Counting Students & Cataloging Campus Hunger

Matthew Quinn with Cooke Scholars

January 11, 2019 – Here’s our weekly roundup of education news you may have missed. Campus food insecurity receives federal attention and national polls suggest priorities for K-12 and early education.

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Elementary & Secondary Education:

  • U.S. News & World Report explains how changes to the National School Lunch Program and immigration policy have created difficulties in maintaining a certifiable count of students from low-income families. An accurate count is important for proper funding of many other public programs.
  • Two recent national polls demonstrate strong public interest in funding education. Education Week describes findings from the First Five Years Fund’s annual poll on early childhood education, and Politico reports that a majority of Americans say increased spending on public K-12 education should be an “extremely important” goal for Congress.


Higher Education:

  • New guidance from the Department of Education seeks to ease the difficult process of verification of student financial information. The Chronicle of Higher Education and The Washington Post explain how these changes are expected to expedite parts of the financial aid process.
  • The Government Accountability Office (GAO) releases the first-ever federal report on campus food insecurity, finding that “of the 3.3 million students who were potentially eligible [for Supplemental Nutrition Assistance Program (SNAP)] in 2016, less than half said they participated.” The GAO report includes recommendations for better communicating SNAP eligibility to students, and The Atlantic provides additional context about the findings.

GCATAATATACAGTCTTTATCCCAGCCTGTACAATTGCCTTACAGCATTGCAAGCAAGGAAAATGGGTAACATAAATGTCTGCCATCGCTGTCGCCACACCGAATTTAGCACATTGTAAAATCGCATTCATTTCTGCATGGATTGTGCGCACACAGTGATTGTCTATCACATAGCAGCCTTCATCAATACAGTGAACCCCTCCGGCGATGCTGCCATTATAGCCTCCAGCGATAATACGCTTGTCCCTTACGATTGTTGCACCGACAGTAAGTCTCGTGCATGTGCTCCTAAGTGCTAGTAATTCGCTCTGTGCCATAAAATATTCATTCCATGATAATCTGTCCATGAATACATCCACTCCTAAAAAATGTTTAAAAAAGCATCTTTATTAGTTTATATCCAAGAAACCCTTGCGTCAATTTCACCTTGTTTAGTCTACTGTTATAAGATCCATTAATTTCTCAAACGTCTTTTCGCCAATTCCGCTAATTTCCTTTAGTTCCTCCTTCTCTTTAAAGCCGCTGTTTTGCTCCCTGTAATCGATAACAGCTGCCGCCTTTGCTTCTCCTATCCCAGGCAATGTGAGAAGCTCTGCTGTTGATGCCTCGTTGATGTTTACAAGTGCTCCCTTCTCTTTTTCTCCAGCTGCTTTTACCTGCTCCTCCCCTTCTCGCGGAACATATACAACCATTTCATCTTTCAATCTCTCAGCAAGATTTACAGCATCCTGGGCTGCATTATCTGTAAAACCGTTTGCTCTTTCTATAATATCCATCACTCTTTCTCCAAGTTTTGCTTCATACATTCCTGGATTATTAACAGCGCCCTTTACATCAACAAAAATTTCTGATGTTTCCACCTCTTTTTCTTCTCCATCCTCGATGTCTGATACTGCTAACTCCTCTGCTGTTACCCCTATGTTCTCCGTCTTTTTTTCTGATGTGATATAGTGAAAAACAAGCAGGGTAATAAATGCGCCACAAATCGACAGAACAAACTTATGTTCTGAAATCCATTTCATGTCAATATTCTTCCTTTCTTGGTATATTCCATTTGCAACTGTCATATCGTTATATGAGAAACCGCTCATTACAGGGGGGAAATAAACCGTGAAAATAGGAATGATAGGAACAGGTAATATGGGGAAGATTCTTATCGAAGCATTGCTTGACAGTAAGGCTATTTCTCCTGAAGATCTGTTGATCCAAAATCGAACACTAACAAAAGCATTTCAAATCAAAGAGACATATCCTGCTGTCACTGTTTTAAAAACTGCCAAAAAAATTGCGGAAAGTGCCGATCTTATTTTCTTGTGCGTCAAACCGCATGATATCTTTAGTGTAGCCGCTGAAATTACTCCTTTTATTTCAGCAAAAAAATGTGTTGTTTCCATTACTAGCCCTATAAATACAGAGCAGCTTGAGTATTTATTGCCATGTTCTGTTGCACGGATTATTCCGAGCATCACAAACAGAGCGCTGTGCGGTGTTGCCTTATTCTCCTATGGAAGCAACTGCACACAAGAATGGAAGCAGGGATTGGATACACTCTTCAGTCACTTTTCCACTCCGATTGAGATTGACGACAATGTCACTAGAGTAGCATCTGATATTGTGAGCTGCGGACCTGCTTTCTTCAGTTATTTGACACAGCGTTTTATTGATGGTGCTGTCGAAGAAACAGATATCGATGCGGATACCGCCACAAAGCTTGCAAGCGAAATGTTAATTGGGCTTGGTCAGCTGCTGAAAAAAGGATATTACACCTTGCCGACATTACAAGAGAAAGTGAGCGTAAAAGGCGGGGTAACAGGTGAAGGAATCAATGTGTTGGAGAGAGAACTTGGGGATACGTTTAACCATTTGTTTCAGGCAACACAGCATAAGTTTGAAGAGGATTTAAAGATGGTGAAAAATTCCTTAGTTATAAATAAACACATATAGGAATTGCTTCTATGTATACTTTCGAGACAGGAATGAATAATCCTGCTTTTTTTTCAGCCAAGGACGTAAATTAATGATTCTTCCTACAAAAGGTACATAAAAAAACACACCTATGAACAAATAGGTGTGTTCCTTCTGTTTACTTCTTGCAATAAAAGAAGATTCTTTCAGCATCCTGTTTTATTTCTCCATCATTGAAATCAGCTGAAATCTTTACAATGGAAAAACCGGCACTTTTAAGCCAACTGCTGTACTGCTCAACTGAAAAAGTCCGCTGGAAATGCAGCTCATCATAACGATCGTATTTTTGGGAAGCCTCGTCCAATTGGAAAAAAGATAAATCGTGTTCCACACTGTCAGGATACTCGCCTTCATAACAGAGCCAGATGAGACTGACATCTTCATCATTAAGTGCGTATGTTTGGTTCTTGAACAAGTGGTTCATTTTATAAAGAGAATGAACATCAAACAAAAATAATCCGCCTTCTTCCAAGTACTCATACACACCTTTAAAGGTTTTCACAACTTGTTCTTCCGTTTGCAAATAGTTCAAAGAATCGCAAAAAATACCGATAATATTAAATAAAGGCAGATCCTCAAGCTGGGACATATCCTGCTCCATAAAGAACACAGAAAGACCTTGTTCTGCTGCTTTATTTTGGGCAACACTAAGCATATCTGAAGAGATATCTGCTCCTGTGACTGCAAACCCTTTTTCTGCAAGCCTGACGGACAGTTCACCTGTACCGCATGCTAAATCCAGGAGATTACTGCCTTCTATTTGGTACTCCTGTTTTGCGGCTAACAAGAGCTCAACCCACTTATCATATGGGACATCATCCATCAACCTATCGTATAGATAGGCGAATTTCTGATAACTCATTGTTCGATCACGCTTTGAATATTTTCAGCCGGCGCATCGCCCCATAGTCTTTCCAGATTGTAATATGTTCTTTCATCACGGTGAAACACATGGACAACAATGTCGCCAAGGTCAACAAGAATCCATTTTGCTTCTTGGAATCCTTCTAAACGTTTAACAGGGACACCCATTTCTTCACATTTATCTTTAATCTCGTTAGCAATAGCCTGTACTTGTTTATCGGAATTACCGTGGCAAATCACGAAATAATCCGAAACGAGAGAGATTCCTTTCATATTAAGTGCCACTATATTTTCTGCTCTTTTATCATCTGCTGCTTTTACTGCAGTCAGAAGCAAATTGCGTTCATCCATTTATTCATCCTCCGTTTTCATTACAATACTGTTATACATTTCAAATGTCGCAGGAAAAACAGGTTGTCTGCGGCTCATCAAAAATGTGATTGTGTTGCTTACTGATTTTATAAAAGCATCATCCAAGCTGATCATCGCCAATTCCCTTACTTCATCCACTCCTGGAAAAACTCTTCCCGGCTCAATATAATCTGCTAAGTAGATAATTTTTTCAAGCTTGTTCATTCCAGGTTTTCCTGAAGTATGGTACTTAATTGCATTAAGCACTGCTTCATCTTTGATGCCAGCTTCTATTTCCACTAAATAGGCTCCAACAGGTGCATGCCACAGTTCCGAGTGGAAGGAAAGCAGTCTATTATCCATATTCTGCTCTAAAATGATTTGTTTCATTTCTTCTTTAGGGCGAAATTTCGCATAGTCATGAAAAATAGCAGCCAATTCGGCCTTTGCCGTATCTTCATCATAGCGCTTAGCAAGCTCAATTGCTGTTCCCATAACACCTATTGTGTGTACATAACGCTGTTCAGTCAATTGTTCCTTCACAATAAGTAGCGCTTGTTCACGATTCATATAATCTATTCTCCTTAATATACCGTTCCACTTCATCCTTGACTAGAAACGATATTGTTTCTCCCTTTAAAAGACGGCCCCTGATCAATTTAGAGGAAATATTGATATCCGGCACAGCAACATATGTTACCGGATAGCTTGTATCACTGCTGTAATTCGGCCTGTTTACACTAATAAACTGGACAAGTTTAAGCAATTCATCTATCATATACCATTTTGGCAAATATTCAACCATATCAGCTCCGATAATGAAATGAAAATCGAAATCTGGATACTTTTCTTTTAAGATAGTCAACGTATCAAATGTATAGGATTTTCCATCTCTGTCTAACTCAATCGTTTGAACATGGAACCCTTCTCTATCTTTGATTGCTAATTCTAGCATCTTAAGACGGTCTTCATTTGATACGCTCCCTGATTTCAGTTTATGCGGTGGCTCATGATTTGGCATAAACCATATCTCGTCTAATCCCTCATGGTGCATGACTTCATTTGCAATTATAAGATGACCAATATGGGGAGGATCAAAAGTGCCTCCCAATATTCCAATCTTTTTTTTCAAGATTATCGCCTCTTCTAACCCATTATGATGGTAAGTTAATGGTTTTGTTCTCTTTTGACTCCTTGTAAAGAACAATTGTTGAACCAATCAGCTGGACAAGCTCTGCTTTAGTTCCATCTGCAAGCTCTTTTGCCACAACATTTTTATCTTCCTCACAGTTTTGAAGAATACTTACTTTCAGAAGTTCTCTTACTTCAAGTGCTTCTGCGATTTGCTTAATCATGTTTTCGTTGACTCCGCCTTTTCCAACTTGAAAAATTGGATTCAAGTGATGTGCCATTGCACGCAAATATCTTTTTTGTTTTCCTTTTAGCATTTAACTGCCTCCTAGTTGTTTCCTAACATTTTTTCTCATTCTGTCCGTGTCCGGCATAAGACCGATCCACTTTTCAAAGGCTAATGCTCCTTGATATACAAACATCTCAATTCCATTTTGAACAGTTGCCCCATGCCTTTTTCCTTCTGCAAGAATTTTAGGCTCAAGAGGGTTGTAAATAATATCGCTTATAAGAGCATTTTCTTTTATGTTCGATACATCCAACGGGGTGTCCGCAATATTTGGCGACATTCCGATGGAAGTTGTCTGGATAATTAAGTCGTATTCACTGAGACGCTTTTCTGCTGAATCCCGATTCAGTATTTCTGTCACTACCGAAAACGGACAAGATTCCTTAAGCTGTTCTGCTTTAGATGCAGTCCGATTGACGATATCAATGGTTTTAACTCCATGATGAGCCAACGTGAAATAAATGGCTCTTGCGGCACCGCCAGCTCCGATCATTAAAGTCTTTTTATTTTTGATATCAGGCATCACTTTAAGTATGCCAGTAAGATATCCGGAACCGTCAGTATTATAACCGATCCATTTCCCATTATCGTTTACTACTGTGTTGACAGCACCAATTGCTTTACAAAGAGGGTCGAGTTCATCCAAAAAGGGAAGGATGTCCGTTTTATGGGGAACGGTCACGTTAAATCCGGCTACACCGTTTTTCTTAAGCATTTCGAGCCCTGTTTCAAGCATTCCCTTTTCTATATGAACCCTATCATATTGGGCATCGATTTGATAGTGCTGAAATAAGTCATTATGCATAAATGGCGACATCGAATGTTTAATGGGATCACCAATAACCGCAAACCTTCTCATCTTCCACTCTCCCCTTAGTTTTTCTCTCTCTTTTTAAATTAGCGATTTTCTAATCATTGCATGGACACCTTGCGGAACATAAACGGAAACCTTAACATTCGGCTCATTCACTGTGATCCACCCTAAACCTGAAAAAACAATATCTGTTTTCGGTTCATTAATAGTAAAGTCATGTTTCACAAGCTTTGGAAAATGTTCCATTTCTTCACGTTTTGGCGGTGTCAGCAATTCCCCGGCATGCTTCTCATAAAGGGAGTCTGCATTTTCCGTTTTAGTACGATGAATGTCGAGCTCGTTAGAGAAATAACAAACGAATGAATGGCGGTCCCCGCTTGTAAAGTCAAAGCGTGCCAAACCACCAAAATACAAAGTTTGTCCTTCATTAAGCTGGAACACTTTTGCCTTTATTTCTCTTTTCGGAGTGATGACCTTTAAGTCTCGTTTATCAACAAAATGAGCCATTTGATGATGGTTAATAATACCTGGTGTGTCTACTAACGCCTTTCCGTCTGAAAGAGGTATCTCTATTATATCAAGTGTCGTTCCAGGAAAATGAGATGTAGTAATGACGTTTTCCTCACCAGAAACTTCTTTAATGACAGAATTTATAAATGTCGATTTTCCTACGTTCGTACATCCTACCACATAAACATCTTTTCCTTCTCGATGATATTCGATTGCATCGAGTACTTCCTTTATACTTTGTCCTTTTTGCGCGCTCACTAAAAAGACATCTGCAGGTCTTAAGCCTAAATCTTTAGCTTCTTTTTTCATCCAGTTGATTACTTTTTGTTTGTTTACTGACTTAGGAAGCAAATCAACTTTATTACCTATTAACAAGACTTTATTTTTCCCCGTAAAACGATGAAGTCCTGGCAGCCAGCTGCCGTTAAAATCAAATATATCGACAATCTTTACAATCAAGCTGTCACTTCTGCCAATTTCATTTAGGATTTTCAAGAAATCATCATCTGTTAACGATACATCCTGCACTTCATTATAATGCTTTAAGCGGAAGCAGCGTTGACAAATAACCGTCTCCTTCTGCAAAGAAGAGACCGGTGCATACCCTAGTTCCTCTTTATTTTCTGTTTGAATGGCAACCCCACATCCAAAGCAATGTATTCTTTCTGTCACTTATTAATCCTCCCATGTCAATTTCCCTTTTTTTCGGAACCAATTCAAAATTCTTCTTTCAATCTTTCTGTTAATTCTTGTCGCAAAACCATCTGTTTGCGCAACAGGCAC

• Bridge Magazine describes an effort in Michigan to support degree completion through “fund[ing] things that typically make nontraditional students dropout of college, such as a late rent payment, car repairs, a child’s medical bill or babysitting.”


Cooke Foundation Highlights:

  • We were saddened to hear this weekend of the passing of Dr. Matthew Quinn, who served as our founding executive director for more than a decade. Dr. Quinn transformed Mr. Cooke’s vision into a roadmap that guides our work even today. Read more about Dr. Quinn’s impact here.
  • “When I worked just a little harder, was a little kinder, reached out to professors a little more, it made a world of a difference and has allowed me to excel far beyond the average student,” Cooke Scholar Jacob Sorenson tells the East Valley Tribune. Jacob recently received the Cooke Graduate Scholarship.
  • Inside Higher Ed cites the Foundation’s True Merit research in its coverage of early decision admissions.


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Photo header: Dr. Matthew J. Quinn with Cooke Scholars.